Page:Natural History, Mollusca.djvu/320

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be the means by which the larvæ effect their first lodgment; but, considering the arrangement of the parts of the body in the adult animal, it seems to us that Mr. Garner's view of their being the primary cause of the perforation, whilst the rasping of the valves is secondary, should be reversed. Such currents must be most effective in clearing away loosened and loosening particles. If there be any chemical action aiding, it must be due to the carbonic acid set free during the respiratory process. Evidence of a secreted solvent there is none."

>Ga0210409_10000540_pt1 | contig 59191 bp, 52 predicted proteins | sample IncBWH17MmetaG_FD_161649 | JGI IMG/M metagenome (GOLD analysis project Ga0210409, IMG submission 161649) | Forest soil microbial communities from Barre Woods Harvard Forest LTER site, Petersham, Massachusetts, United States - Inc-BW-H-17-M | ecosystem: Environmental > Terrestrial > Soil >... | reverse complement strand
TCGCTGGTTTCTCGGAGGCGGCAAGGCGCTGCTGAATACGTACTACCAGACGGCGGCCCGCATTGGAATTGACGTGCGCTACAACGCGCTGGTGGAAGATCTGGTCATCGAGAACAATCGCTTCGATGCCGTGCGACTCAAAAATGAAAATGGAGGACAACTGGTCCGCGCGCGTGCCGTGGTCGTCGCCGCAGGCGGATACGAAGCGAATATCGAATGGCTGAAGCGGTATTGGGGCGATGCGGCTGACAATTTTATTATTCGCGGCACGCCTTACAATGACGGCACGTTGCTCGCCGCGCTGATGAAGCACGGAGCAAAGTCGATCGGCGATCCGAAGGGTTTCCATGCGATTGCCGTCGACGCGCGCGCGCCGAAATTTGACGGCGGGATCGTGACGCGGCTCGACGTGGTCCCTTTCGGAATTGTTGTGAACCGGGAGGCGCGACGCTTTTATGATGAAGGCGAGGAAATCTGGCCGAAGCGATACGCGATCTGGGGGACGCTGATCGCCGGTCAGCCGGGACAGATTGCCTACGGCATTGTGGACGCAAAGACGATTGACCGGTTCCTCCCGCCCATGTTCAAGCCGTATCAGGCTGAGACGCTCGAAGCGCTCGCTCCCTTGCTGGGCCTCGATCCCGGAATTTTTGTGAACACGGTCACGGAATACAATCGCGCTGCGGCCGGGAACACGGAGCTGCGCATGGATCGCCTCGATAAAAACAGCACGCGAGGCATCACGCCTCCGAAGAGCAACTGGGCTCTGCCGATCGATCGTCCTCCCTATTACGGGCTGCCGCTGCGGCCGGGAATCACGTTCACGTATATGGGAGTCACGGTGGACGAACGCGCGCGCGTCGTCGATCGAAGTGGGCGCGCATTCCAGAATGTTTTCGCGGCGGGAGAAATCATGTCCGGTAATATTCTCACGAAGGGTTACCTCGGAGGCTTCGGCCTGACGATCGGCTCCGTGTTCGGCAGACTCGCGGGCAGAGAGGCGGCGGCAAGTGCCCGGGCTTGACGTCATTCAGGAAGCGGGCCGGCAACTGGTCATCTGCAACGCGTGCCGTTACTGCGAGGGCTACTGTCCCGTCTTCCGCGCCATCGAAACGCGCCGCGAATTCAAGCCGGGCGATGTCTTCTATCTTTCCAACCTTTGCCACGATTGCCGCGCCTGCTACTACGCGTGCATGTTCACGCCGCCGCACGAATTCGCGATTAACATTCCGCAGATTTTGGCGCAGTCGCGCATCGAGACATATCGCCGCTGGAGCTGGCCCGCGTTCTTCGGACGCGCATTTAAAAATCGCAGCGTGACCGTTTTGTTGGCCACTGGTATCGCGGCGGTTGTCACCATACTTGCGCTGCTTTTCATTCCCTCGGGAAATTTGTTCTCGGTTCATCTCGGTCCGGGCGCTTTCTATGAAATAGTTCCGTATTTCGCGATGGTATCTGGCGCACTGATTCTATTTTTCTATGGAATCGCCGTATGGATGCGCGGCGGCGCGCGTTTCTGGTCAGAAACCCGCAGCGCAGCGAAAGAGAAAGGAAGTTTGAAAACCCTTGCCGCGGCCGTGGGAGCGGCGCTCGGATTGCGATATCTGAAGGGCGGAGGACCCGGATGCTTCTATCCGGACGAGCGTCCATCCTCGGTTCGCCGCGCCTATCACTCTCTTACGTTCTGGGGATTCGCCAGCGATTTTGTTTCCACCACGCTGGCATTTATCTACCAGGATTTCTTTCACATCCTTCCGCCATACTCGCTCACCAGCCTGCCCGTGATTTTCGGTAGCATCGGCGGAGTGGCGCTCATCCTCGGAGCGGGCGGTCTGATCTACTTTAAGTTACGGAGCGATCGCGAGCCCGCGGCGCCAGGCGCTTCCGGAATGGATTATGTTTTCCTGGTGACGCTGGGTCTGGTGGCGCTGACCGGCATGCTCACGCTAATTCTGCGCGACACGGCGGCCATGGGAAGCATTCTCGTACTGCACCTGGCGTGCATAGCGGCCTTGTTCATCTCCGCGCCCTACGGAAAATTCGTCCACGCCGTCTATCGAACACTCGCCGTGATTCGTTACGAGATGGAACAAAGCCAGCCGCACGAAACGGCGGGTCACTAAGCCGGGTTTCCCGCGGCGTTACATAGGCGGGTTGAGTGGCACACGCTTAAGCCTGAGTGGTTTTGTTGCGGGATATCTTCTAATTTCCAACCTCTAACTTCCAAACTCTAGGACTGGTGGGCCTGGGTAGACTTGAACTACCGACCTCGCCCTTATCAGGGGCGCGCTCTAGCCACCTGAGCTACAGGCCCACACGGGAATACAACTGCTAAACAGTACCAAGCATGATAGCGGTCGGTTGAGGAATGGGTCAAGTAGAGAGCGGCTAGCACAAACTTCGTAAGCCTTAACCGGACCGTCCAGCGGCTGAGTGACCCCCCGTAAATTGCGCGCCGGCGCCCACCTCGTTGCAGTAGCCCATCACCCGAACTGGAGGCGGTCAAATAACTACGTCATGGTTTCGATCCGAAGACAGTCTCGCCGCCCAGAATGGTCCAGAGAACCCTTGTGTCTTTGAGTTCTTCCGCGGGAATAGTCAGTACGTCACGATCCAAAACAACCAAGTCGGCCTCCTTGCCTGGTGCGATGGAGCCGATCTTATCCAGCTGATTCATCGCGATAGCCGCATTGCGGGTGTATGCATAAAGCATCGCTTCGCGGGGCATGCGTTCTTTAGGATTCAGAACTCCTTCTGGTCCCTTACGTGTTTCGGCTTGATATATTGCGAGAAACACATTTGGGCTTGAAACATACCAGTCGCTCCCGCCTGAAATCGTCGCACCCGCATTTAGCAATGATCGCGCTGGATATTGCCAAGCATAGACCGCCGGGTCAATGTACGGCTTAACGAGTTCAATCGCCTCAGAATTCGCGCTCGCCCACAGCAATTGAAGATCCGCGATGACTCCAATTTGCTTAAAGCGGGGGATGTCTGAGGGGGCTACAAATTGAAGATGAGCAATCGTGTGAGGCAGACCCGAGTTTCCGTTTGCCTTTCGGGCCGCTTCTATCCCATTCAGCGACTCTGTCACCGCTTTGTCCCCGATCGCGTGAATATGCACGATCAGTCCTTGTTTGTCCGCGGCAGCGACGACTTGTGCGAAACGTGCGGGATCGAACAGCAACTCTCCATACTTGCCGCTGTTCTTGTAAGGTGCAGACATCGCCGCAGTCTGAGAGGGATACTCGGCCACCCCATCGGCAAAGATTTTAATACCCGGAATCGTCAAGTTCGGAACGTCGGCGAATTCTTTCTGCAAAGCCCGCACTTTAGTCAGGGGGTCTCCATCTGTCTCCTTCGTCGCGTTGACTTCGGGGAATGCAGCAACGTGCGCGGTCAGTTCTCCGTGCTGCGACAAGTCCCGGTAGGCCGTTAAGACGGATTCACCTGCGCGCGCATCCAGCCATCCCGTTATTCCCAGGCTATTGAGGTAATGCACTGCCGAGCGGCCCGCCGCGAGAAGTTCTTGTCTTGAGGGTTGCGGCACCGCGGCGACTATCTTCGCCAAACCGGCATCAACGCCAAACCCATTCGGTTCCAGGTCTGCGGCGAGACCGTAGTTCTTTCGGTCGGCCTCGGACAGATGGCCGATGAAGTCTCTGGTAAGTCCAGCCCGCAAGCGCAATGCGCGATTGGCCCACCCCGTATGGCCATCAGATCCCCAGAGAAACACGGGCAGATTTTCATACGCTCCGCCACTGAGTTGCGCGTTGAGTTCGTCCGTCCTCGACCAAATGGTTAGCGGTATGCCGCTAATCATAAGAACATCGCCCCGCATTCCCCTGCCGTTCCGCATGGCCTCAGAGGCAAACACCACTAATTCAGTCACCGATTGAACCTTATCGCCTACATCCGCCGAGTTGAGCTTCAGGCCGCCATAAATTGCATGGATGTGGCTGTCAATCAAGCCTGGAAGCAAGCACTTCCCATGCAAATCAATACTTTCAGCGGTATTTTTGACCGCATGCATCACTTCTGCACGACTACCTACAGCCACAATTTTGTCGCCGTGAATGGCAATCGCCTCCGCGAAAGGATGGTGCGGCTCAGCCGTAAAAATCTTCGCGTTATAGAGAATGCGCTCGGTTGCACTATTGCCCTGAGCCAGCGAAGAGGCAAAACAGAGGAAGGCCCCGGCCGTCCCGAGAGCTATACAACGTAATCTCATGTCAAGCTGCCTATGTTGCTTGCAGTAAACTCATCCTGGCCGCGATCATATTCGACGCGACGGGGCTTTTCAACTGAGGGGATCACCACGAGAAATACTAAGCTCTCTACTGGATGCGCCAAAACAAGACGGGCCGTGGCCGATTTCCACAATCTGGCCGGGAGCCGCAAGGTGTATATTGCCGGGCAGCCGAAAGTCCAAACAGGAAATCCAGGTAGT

To the same authority I am indebted for another interesting fact in the history of this genus.

"A remarkable property of the animals of this genus, and one which has long attracted notice, is their phosphorescence when placed in the dark. This phenomenon is exhibited by some other acephalous mollusks, and by the compound tunicated genus Pyrosoma. The light is of a bluish-white hue, and is regarded by Mayer to proceed from a luminous mucus, like that given off by the Medusæ. This mucus is thrown off into the surrounding water, so that the currents proceeding from the animal are luminous. Dr. Coldstream states, that the light is given out most strongly by the internal surfaces of the respiratory tubes, and that it is strongest in summer. Professor John Müller has observed, that when Pholades are placed in a vacuum, the light disappears, but reappears on the admission of air; also that, when dried, they recover their luminous property on being rubbed or moistened."[1]

  1. Brit. Moll. i. 104, et seq.